Target: Achim Steiner, Director of the United Nations Environment Programme
Goal: Stop illegal pet and meat trade of radiated tortoise
Poachers are threatening the livelihood of the radiated tortoise, a critically endangered species endemic to southern Madagascar. The species has already suffered a massive decline due to habitat loss from human development, and poaching might just be enough to put them over the edge. They have become a favorite in the black market of illegal pet and meat trade. Recently, two passengers were arrested after 569 radiated tortoises were seized from luggage at an airport in Madagascar in an attempt to smuggle them to Thailand and China. Three were already dead, with others in very poor condition. This could be considered a win, but what about the majority of cases where the bad guys get away, and these endangered animals are taken from the wild to end up as someone’s pet, or worse, dinner? This species needs some major protection before it is eliminated from its natural habitat.
The radiated tortoise is considered one of the most beautiful species of tortoises, perhaps because of the intricate yellow lines on their shells that form star shapes. Unfortunately, this is what makes them such a hot commodity. The radiated tortoise is considered a delicacy in parts of Asia. They are thought to have an aphrodisiac quality, and many are willing to pay a high price for its meat. Their beauty also makes them an attractive choice for a pet. They are seized from their native habitat in the wild, an arid spiny forest, and placed into someone’s home, which no doubt causes them psychological trauma. This animal is not meant to be domestic.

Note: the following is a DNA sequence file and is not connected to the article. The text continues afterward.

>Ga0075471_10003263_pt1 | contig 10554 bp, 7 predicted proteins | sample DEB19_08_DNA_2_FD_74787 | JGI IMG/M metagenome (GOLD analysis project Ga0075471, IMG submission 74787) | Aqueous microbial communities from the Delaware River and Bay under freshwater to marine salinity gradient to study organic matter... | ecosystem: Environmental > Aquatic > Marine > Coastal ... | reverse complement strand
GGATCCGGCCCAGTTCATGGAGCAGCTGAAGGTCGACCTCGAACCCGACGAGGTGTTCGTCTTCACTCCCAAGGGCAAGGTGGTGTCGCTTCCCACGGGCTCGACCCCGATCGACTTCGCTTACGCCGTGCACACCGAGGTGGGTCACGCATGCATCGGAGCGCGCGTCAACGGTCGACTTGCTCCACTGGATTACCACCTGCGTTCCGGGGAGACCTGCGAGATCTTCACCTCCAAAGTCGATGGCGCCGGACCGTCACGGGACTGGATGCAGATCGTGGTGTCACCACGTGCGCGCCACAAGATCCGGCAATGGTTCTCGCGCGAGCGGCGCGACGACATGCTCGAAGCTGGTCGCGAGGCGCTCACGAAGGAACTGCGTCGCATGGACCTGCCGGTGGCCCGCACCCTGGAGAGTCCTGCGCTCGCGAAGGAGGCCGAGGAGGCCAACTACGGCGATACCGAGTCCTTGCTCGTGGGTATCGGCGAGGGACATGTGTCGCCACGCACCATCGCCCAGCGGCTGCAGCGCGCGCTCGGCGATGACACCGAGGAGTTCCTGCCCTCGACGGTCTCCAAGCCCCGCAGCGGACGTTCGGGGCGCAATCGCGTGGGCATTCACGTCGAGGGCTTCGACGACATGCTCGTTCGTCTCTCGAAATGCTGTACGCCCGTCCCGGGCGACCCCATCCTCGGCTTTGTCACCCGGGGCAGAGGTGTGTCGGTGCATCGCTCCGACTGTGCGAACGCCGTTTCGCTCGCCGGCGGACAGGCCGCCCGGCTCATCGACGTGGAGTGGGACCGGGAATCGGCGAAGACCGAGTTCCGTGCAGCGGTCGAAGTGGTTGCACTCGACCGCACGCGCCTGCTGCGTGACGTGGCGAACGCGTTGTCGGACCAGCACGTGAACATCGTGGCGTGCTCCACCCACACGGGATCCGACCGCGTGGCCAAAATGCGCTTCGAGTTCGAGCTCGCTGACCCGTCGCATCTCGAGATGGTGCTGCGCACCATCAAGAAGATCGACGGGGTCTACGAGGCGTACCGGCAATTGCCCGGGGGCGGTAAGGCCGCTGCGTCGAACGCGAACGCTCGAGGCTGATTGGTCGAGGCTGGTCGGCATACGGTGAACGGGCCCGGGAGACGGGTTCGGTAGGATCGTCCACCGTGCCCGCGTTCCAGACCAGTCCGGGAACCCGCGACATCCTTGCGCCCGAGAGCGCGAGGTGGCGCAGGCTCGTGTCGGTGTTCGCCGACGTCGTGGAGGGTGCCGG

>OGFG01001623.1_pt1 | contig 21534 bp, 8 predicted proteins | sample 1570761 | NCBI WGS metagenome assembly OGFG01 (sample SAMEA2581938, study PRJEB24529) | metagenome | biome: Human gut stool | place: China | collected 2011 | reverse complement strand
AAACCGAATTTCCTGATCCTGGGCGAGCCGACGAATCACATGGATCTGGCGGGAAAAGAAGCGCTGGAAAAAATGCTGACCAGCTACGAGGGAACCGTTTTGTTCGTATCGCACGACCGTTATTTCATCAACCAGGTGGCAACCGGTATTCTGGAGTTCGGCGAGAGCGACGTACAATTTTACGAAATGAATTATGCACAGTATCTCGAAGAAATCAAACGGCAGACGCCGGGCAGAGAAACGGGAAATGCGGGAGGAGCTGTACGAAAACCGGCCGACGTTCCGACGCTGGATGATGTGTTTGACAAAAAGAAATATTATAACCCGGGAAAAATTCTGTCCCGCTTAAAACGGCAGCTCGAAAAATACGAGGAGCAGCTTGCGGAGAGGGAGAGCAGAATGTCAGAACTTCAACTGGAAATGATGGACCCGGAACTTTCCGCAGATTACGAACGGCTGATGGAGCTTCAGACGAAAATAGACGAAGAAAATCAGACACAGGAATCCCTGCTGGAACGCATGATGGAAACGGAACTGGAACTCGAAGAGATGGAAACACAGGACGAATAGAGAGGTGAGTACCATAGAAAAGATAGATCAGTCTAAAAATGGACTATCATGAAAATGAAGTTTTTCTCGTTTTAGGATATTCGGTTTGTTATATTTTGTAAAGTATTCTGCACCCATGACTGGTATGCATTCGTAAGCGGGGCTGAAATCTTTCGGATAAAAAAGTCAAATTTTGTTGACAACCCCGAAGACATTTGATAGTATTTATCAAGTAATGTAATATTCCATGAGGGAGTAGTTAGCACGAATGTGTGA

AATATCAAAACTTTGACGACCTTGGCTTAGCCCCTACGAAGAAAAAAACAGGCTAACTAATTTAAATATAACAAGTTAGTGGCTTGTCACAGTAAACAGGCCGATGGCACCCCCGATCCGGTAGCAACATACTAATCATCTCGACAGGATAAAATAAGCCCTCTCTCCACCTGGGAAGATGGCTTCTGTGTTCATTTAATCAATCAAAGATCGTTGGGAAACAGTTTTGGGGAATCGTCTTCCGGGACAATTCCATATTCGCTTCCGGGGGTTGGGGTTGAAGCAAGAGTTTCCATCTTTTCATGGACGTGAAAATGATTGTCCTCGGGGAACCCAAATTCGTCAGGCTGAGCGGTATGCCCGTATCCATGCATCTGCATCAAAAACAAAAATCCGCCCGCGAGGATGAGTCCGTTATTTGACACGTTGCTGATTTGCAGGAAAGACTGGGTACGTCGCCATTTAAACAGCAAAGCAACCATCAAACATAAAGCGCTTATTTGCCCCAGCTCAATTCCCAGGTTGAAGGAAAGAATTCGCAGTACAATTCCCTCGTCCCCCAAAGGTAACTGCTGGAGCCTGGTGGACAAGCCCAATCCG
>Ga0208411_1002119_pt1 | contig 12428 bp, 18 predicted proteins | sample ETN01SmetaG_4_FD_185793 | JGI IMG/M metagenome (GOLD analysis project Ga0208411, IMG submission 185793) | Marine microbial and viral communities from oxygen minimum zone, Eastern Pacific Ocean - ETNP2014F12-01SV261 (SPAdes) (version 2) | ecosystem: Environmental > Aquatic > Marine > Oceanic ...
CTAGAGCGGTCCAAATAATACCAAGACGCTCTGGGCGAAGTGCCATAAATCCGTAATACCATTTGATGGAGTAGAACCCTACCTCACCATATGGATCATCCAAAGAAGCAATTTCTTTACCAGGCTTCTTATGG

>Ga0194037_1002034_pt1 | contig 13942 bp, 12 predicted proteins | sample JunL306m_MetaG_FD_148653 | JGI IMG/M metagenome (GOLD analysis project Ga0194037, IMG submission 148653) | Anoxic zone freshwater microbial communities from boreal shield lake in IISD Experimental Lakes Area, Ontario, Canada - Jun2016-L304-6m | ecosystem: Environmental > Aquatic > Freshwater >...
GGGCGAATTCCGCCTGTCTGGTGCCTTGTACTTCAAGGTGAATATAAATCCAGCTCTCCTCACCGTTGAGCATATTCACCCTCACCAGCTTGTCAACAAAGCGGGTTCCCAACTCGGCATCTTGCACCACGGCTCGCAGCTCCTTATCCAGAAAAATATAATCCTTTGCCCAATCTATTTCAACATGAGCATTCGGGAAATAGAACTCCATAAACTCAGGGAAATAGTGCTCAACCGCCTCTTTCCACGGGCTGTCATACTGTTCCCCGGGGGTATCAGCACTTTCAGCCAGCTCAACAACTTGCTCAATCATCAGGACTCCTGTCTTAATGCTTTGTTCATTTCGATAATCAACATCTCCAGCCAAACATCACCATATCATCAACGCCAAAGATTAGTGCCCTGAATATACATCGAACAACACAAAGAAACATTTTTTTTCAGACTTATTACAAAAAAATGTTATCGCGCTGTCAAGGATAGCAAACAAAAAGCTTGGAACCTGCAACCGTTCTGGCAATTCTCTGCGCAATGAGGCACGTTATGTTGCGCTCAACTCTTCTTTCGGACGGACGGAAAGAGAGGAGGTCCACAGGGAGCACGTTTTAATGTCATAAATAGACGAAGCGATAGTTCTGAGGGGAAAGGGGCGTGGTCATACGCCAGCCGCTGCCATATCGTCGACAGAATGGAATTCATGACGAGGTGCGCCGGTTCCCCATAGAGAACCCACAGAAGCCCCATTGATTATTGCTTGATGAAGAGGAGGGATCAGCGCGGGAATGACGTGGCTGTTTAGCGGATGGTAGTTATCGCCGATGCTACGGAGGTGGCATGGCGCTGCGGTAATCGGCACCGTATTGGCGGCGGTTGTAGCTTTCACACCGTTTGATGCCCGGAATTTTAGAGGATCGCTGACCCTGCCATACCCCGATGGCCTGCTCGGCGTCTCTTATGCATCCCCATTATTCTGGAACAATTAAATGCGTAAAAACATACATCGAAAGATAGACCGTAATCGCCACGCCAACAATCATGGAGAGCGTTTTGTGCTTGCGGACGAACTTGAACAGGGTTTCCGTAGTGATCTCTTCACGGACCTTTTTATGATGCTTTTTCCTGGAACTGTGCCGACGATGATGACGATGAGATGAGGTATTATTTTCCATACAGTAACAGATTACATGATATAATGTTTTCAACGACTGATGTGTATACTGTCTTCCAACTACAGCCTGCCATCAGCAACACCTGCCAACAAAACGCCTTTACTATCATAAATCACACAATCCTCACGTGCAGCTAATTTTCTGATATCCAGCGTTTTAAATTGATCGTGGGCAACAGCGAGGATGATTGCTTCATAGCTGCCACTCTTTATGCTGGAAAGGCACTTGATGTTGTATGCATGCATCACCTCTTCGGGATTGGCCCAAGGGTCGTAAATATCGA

With extinction occurring at the rate that it is, this is an urgent cause. Scientists have predicted that the radiated tortoise may only have 20 years left if this continues. Too make matters worse, Madagascar may not be equipped to solve this problem on its own. With a poor economy, the country may lack the funding it needs to provide proper protection for this species. Currently, groups like the Turtle Survival Alliance work towards saving this species from extinction, and even rehabilitate turtles saved from illegal exportation before releasing them back into the wild. But we can’t just leave it up to them.
Sign this petition and call upon the director of the United Nations Environment Programme to take action.
Dear Mr. Steiner,
I am writing to you on behalf of the radiated tortoise. This critically endangered tortoise, native to Madagascar, is declining at an alarming rate. Their beauty has caused them to become a target of both the illegal pet and meat trade. These animals do not belong in someone’s home, much less on someone’s plate. Recently, 569 radiated tortoises were seized at an airport in Madagascar. A few were already dead, while others were in poor health. The passengers trying to smuggle them out were caught, but what about the more common scenario, when they get away?
The government of Madagascar does what they can to stop this, but they need help. As you know, poaching and smuggling of animals is difficult to regulate. Making it illegal isn’t enough because people always find a way to get around the system. I believe the United Nations Environment Programme would be well equipped to aid in the fight against these criminals by implementing a special program to protect the tortoises and prevent people from accessing them. The radiated tortoise needs to be saved before it’s too late. There is still time to reverse the damage.
[Your Name Here]
Photo Credit: juliaklarman via Flickr